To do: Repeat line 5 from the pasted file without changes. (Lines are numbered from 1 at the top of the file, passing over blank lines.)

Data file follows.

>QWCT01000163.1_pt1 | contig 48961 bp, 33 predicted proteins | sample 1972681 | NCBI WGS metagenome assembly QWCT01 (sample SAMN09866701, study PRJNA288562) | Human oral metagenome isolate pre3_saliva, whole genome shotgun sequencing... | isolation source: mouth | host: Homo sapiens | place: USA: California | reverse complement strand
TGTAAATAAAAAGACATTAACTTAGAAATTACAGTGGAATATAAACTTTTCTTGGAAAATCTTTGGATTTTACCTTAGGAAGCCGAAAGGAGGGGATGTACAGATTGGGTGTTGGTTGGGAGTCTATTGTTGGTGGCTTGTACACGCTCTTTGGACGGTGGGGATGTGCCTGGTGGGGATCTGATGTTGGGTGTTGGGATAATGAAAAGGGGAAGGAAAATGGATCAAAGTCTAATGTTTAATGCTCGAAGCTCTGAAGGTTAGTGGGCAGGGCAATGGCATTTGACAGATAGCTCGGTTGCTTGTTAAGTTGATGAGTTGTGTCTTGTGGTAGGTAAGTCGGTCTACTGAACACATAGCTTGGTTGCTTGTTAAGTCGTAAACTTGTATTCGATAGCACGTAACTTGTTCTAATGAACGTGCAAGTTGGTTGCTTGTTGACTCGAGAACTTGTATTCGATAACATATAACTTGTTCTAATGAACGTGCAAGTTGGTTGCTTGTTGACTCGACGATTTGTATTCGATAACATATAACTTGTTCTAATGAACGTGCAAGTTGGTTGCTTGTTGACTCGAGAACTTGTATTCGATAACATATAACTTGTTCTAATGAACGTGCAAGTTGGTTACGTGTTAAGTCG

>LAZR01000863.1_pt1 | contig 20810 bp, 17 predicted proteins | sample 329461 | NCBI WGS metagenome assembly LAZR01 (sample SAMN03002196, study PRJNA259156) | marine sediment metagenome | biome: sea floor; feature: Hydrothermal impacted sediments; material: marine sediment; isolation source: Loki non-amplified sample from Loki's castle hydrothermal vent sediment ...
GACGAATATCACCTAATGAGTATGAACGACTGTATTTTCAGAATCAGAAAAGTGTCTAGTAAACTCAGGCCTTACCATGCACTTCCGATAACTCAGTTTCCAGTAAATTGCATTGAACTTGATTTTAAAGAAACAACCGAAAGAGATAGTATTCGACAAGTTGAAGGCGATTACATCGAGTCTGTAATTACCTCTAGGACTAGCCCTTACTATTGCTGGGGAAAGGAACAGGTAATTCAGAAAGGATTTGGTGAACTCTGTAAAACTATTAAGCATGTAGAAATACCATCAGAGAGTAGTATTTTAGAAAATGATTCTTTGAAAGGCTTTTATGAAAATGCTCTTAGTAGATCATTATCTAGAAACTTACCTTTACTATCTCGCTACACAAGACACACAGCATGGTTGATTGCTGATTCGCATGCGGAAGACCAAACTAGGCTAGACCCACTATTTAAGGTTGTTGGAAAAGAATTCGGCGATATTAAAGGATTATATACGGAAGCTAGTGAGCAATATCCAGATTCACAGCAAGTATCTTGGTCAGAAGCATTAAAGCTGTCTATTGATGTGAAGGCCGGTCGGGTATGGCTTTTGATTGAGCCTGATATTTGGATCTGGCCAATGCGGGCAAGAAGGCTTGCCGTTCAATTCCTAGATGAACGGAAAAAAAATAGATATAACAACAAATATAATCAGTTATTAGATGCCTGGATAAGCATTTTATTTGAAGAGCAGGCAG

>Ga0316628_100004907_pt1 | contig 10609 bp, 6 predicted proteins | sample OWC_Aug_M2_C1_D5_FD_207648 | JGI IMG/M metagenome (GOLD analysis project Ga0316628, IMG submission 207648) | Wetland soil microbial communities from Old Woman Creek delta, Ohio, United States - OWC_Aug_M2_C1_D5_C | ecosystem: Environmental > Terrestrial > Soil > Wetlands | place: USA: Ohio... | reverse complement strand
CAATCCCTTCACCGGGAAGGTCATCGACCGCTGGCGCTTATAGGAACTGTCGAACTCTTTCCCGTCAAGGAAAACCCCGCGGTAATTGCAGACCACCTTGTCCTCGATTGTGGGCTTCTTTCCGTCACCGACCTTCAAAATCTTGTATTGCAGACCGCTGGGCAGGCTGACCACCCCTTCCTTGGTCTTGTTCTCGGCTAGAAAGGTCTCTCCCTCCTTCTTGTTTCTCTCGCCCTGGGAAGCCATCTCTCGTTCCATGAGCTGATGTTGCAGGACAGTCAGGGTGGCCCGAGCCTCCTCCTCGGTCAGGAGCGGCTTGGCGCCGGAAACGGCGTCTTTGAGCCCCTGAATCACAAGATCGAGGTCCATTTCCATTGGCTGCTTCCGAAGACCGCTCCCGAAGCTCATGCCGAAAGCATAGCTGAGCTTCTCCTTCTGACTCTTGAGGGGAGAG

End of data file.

>Ga0316628_100004907_pt1 | contig 10609 bp, 6 predicted proteins | sample OWC_Aug_M2_C1_D5_FD_207648 | JGI IMG/M metagenome (GOLD analysis project Ga0316628, IMG submission 207648) | Wetland soil microbial communities from Old Woman Creek delta, Ohio, United States - OWC_Aug_M2_C1_D5_C | ecosystem: Environmental > Terrestrial > Soil > Wetlands | place: USA: Ohio... | reverse complement strand